No reconciliation is possible for China, Japan and Korea without a deep understanding of what matters to one another
Stephen Nagy says the three countries must recognise one another's self-identity to improve relations
For China, South Korea and Japan, the second world war has different starting points, meaning and impact on each country's respective identities. The inability of each nation to accept and relate to that self-understanding plays a crucial role in the lack of reconciliation up to present and, I would argue, into the future.
For most Japanese, the war began with the Mukden/Manchurian Incident in 1931 and ended with the atomic destruction of Hiroshima and Nagasaki in 1945. A victim mentality persists, with Japanese seeing themselves as casualties of the atomic bomb and a military government that brought death and hardship. Japan's defeat is a reminder of its militarist past, for which many Japanese feel a sense of guilt and remorse. These experiences and the postwar pacifist constitution have deeply inculcated anti-militaristic norms in the Japanese identity.
Nonetheless, this process of self-understanding has been highly selective. The conflicts in China and the annexation of the Korean peninsula have not played a central role in Japan's modern identity. Instead, events such as the Meiji Restoration, postwar rebuilding and the economic miracle are the key experiences on which modern Japanese identity is rooted.
For Koreans, their national identity has been forged by their experience with Japanese colonialism, the Korean war and national division. The colonial experience marked the Japanese onslaught on the territory, culture, language and traditions of Korea. Being forced to adopt Japanese traditions, Koreans hold a sense of cultural violation. Deepening this sense of violation is the issue of "comfort women".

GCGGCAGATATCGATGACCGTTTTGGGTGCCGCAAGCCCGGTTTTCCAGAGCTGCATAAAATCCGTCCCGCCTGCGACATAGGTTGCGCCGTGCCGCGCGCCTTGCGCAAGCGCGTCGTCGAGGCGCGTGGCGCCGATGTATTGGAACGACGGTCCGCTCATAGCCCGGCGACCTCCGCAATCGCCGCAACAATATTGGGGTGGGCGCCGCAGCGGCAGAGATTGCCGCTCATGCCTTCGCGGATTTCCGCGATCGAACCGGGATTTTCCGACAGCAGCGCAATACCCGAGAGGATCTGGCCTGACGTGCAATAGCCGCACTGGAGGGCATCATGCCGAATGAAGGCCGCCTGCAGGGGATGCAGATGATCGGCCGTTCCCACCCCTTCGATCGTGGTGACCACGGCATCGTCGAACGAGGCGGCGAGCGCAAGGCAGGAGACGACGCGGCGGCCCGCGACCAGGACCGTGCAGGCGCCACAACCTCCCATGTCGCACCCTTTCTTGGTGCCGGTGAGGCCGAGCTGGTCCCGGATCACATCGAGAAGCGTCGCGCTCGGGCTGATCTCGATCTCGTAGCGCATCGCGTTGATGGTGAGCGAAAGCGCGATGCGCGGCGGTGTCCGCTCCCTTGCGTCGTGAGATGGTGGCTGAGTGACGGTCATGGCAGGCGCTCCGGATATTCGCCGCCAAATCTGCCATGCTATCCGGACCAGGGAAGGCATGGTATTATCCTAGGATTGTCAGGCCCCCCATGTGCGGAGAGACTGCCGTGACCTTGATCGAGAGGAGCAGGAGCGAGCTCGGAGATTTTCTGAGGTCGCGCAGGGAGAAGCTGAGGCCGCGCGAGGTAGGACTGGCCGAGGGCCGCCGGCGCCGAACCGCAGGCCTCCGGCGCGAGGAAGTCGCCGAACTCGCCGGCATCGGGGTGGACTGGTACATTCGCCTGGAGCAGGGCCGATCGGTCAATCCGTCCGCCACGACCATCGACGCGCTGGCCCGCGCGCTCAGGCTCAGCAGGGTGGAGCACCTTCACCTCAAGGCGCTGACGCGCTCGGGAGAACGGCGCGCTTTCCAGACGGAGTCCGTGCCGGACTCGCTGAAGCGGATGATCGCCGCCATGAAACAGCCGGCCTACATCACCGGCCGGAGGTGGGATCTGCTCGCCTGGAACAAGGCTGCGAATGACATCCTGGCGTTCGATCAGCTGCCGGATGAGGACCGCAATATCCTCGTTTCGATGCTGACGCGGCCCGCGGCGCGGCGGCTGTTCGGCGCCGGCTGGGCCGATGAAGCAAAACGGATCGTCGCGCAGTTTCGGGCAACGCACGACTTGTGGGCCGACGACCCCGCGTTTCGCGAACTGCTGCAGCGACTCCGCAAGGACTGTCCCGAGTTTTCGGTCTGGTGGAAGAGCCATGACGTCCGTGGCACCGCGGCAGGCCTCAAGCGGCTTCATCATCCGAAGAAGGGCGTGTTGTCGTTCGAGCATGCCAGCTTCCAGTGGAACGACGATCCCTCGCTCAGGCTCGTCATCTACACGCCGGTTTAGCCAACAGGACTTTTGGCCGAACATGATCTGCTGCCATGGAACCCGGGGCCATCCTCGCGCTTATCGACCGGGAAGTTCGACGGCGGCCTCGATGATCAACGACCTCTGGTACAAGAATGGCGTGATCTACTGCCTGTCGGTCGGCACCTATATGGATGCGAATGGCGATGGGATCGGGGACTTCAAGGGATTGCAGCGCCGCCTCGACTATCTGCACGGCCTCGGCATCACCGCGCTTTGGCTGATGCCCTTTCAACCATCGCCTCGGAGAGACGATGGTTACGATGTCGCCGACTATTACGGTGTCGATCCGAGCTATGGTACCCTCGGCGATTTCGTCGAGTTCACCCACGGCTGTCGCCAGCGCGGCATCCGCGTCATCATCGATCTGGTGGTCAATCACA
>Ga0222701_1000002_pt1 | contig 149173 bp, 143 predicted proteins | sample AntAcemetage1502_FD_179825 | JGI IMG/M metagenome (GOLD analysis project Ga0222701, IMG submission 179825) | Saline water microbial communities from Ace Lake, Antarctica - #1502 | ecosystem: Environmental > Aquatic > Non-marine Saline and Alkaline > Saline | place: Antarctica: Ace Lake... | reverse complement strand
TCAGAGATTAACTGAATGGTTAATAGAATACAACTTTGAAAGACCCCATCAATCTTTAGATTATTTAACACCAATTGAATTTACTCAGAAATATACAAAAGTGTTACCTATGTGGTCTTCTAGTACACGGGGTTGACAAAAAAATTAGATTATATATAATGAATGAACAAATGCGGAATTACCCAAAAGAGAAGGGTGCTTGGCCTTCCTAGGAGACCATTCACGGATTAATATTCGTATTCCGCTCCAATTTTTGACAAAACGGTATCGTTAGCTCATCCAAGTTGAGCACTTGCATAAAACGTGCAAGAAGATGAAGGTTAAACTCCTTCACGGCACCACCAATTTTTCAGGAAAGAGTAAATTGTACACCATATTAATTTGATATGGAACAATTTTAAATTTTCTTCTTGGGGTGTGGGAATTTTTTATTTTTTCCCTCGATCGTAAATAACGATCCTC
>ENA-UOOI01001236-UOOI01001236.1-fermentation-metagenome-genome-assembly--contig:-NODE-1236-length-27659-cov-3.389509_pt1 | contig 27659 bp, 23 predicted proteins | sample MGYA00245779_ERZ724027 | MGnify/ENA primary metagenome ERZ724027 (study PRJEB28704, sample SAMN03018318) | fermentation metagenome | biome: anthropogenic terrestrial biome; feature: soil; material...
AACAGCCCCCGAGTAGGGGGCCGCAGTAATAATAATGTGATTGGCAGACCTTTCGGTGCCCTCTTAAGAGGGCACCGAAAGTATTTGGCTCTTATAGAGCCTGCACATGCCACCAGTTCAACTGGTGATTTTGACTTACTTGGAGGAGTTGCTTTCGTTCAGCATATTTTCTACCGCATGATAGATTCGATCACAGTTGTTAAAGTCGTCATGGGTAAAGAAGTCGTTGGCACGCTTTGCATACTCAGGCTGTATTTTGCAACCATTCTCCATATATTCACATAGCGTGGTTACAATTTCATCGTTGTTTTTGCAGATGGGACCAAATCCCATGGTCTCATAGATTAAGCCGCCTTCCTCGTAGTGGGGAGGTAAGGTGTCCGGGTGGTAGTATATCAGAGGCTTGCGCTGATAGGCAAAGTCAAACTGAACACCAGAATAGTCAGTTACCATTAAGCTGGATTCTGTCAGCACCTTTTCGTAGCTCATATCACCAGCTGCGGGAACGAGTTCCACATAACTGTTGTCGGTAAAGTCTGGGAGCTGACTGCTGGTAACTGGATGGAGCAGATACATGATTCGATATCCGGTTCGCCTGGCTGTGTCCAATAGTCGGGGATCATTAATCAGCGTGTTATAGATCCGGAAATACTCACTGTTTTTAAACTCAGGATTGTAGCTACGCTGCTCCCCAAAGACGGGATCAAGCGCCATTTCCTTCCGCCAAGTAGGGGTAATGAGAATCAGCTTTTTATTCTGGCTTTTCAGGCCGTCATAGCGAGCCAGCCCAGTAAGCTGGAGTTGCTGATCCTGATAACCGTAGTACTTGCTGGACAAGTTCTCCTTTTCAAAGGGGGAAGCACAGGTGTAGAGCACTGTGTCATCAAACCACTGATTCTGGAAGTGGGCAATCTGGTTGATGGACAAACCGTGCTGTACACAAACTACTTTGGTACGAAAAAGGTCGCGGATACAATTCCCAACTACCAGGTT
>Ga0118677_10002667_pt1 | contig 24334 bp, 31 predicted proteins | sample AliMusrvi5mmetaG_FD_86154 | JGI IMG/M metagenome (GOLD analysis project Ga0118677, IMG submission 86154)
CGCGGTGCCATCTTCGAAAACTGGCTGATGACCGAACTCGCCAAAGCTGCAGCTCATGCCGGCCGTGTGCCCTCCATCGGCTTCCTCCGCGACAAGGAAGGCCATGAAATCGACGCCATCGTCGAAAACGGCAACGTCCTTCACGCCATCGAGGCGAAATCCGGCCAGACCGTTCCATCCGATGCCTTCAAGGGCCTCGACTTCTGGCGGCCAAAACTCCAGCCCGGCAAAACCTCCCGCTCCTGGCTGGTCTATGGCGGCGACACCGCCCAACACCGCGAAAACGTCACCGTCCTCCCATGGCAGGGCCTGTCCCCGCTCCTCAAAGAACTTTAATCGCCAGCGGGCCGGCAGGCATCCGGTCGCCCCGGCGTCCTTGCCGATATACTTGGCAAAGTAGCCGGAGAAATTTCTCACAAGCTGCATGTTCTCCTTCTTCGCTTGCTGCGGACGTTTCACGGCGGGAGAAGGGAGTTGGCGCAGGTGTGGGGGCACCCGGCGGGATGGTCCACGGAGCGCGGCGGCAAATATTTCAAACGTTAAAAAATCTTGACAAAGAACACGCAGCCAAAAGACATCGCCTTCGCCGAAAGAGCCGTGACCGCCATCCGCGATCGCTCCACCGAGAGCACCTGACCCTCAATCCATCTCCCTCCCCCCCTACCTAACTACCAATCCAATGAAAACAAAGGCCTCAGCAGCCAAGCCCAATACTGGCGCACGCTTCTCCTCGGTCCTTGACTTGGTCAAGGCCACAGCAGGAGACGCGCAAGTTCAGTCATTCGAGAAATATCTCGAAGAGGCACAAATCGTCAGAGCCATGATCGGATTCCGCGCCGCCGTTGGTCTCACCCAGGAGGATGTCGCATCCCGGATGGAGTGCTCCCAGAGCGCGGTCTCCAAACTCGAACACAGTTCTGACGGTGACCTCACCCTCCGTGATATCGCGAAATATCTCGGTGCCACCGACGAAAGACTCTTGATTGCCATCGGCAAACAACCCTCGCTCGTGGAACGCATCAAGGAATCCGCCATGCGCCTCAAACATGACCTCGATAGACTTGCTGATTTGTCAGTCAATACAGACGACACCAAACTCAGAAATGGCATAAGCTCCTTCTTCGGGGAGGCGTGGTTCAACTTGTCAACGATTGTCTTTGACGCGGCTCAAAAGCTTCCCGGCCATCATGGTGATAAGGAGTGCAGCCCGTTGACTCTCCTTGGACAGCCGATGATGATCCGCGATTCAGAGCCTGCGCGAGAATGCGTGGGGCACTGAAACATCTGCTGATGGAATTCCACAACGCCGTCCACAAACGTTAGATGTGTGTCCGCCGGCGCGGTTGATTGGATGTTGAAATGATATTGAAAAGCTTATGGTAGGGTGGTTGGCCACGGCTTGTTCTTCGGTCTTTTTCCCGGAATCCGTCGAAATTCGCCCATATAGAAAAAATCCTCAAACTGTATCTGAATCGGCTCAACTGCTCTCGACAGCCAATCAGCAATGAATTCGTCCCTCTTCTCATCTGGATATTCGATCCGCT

The Korean war further left the peninsula divided, with two sides competing to be the legitimate representative of Korea and defender against any future aggressor. This role strongly orients their self-understanding towards one that demands the recognition of past wrongdoings.
For China, the opium wars and the first Sino-Japanese war, which began in 1894, marked the beginning of a sense of violation, division and bullying by other countries, notably Japan, whose invasion caused the death of tens of millions of Chinese. China's self-understanding, which includes a profound sense of historical humiliation and victimhood, makes it feel it is on a moral high ground that justifies criticism of Japan and that it is now its turn to dictate the terms of international relations.
Each country feels the other is denying the fundamental parts of their modern identities. The Japanese people see their postwar history and commitment to peace as part of their modern identity. So when China and South Korea accuse Japan of being militaristic, nationalistic and unrepentant for its wartime past, many Japanese feel the core elements of their modern identity are not being recognised. Simply, Japan's imperial past represents a period of history that is alien to most and not representative of Japan today.